Specialised prosecutors

In some jurisdictions, there are prosecutors who specialise in dealing with family violence or sexual assault. The ACT Office of the Director of Public Prosecutions (ODPP), for example, has for several years had specialised family violence prosecutors as part of the Family Violence Intervention Program (FVIP). They are assisted by three witness assistants. The ODPP states that:

Having specialist prosecutors allows for a consistency of approach and for continuity for victims. Specialisation also enhances the relationships with other essential agencies—the police, the Office of Children and Youth and Family Support, the Domestic Violence Crisis Service and Victims Support ACT.[2]

There may be significant value in specialised prosecutors dealing with family violence issues, including cases of sexual assault. This appears to have been of significant benefit in the ACT, and the weight of evidence in the US suggests that, provided such units are adequately funded, they are effective. There are also potential benefits when specialised prosecutors work in conjunction with specialised courts, as noted below, as their greater understanding of the nature and dynamics of family violence and sexual assault improves outcomes and levels of victim satisfaction.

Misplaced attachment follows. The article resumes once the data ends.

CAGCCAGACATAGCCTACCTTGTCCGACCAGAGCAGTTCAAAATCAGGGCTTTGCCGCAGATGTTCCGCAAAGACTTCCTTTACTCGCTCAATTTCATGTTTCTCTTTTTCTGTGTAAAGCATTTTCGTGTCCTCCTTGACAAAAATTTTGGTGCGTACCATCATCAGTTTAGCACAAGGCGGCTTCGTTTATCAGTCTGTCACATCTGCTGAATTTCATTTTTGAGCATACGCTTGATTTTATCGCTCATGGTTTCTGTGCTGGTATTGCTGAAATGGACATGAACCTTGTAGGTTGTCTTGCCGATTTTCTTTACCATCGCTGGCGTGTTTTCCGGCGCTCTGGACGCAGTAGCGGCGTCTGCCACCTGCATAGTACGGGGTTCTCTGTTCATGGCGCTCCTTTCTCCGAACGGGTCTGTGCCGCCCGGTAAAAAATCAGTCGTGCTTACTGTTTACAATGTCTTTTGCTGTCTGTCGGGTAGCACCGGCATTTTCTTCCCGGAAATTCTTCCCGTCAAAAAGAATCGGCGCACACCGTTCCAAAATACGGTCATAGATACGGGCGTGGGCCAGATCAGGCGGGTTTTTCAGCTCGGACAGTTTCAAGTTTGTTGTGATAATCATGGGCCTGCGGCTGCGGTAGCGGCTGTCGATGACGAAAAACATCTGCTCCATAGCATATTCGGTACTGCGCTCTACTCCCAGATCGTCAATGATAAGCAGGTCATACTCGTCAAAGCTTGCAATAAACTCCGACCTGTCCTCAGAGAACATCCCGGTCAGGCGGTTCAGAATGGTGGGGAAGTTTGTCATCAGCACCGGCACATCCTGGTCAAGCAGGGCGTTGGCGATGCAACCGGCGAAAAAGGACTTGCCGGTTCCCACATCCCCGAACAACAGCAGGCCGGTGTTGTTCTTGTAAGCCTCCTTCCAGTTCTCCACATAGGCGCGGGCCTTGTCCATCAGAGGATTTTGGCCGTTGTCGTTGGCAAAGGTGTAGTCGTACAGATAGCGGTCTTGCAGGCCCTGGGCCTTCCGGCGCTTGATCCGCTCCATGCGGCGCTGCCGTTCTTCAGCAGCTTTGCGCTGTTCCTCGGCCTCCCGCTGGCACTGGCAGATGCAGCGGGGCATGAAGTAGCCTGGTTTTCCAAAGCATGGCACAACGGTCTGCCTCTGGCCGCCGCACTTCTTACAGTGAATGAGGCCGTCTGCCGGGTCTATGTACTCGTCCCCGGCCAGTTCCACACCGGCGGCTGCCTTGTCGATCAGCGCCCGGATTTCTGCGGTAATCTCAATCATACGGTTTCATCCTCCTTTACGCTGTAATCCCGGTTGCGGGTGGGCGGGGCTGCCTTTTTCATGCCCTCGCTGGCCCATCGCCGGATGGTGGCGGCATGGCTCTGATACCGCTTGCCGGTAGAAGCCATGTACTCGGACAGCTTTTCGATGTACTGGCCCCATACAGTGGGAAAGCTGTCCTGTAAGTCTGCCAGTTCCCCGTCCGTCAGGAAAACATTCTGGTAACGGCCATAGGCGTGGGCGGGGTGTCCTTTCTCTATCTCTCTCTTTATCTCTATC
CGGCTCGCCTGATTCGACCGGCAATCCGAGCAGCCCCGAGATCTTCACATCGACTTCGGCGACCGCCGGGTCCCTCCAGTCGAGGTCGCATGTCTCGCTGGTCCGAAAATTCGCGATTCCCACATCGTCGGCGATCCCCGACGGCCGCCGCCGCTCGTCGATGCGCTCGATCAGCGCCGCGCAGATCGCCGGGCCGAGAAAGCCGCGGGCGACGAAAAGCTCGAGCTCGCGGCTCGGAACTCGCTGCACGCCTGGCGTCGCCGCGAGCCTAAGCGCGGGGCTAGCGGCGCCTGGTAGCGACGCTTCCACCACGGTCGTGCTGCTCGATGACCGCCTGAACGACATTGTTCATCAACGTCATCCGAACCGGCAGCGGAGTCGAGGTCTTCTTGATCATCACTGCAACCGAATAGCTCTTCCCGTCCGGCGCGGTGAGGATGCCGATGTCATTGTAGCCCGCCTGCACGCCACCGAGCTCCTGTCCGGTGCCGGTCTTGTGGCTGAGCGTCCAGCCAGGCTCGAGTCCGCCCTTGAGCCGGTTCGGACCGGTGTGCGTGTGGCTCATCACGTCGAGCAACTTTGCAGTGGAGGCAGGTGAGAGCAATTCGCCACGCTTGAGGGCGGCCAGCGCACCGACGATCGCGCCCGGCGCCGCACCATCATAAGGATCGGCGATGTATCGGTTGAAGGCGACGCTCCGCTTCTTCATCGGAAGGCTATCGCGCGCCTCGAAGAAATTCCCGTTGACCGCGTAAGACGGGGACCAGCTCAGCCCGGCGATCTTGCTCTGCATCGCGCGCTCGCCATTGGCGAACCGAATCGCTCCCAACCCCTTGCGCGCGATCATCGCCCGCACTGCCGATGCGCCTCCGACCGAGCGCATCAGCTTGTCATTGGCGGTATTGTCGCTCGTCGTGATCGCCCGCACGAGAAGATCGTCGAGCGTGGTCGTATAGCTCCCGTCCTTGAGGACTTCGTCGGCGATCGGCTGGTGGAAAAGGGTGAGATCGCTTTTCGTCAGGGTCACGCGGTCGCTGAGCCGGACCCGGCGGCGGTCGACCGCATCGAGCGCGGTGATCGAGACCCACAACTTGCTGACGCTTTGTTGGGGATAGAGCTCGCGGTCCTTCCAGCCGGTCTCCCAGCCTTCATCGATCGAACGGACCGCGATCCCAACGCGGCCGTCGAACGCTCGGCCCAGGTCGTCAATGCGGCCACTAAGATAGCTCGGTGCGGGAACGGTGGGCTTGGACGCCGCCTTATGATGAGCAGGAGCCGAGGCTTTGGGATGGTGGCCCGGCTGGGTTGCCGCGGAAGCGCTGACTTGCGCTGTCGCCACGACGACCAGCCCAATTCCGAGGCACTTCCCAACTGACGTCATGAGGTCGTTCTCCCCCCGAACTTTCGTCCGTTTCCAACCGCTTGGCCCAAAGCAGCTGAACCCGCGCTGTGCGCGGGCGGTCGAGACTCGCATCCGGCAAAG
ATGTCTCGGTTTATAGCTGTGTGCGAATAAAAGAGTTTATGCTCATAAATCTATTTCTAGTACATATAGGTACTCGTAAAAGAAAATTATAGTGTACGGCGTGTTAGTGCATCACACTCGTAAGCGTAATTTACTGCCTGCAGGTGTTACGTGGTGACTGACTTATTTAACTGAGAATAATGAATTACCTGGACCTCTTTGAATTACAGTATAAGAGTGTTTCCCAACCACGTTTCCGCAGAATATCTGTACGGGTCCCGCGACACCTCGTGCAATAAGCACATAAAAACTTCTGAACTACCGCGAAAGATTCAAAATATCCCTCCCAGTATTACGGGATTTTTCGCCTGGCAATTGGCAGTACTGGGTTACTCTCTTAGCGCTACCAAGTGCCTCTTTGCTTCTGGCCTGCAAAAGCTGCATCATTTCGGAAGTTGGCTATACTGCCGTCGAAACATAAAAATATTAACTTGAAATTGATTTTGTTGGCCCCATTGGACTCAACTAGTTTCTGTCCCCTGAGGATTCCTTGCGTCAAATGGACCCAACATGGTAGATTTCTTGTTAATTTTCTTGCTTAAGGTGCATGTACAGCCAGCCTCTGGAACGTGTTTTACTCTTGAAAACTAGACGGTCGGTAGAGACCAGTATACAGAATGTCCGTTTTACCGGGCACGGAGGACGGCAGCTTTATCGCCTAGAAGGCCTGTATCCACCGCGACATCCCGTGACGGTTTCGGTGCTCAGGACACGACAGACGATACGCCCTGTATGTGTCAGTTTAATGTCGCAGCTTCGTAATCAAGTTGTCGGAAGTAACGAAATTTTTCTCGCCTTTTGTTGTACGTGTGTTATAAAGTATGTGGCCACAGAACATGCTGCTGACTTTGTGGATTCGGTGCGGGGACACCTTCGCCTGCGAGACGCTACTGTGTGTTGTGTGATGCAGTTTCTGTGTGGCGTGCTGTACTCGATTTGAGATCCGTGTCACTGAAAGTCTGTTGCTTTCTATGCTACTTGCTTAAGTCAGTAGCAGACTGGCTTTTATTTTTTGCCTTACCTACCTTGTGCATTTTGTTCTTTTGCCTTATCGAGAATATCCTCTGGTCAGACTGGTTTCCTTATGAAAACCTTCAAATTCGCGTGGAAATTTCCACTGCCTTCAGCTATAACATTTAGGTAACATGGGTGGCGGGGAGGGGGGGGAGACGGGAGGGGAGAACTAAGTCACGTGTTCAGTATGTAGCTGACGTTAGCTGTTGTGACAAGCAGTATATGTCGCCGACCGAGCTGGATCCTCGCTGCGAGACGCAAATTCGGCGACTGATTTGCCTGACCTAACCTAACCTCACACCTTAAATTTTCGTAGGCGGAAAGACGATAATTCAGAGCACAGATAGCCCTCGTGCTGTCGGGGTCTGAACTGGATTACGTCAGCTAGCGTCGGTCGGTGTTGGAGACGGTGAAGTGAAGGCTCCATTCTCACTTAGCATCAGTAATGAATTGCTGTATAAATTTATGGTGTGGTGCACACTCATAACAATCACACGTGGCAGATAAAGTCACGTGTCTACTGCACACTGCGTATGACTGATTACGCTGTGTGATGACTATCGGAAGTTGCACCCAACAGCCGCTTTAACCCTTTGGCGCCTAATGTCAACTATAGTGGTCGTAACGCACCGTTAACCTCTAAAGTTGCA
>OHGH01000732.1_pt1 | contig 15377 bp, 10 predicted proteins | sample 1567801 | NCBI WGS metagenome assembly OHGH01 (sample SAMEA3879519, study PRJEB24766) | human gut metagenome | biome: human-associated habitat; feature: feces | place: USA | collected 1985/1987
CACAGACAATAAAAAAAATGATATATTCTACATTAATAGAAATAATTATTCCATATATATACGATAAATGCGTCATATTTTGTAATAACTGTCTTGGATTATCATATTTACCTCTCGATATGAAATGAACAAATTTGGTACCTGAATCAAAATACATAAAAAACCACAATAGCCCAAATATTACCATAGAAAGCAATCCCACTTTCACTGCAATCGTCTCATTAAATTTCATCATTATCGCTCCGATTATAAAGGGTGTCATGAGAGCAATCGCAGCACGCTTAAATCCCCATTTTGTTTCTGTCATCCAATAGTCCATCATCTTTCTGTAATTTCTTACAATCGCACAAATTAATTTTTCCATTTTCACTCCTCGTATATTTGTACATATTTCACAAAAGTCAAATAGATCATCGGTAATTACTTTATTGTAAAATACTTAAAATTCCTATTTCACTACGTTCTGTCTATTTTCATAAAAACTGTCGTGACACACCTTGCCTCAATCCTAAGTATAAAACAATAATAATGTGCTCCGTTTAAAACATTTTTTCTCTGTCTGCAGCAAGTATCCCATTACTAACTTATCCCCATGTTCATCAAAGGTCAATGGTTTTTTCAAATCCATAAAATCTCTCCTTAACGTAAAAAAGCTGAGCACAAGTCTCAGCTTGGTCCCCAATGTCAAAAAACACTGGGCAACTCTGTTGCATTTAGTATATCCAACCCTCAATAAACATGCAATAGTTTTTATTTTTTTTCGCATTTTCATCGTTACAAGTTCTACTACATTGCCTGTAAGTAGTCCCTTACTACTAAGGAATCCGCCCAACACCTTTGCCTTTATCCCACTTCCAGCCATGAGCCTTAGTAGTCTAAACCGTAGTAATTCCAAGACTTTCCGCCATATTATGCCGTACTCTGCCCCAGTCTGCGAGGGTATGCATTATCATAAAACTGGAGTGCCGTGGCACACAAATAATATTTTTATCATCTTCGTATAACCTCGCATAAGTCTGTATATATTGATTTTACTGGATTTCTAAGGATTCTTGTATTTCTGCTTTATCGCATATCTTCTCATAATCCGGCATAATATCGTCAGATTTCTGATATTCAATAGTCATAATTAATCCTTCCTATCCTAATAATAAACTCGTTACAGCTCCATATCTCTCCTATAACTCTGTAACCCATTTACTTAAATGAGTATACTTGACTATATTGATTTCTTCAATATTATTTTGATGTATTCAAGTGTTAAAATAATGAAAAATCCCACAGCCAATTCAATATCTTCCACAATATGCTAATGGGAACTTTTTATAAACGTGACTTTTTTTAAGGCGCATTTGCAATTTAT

The Commissions consider, however, that further exploration of this issue is required to justify making a proposal. It may be that other options, such as specialised training for all prosecutors or prosecution guidelines specific to family violence (as, for example, already exist in some Australian jurisdictions), are better approaches. The Commissions invite stakeholders to provide further information on whether there is value in creating positions for specialised prosecutors for family violence matters.

Question 20–2 What are the benefits of specialised family violence prosecutors, and the disadvantages or challenges associated with them, if any? Could the benefits of specialised prosecutors be achieved in other ways, such as by training or guidelines on family violence?

[2]Office of the Director of Public Prosecutions (ACT), Annual Report 2008–2009 (2009), 15.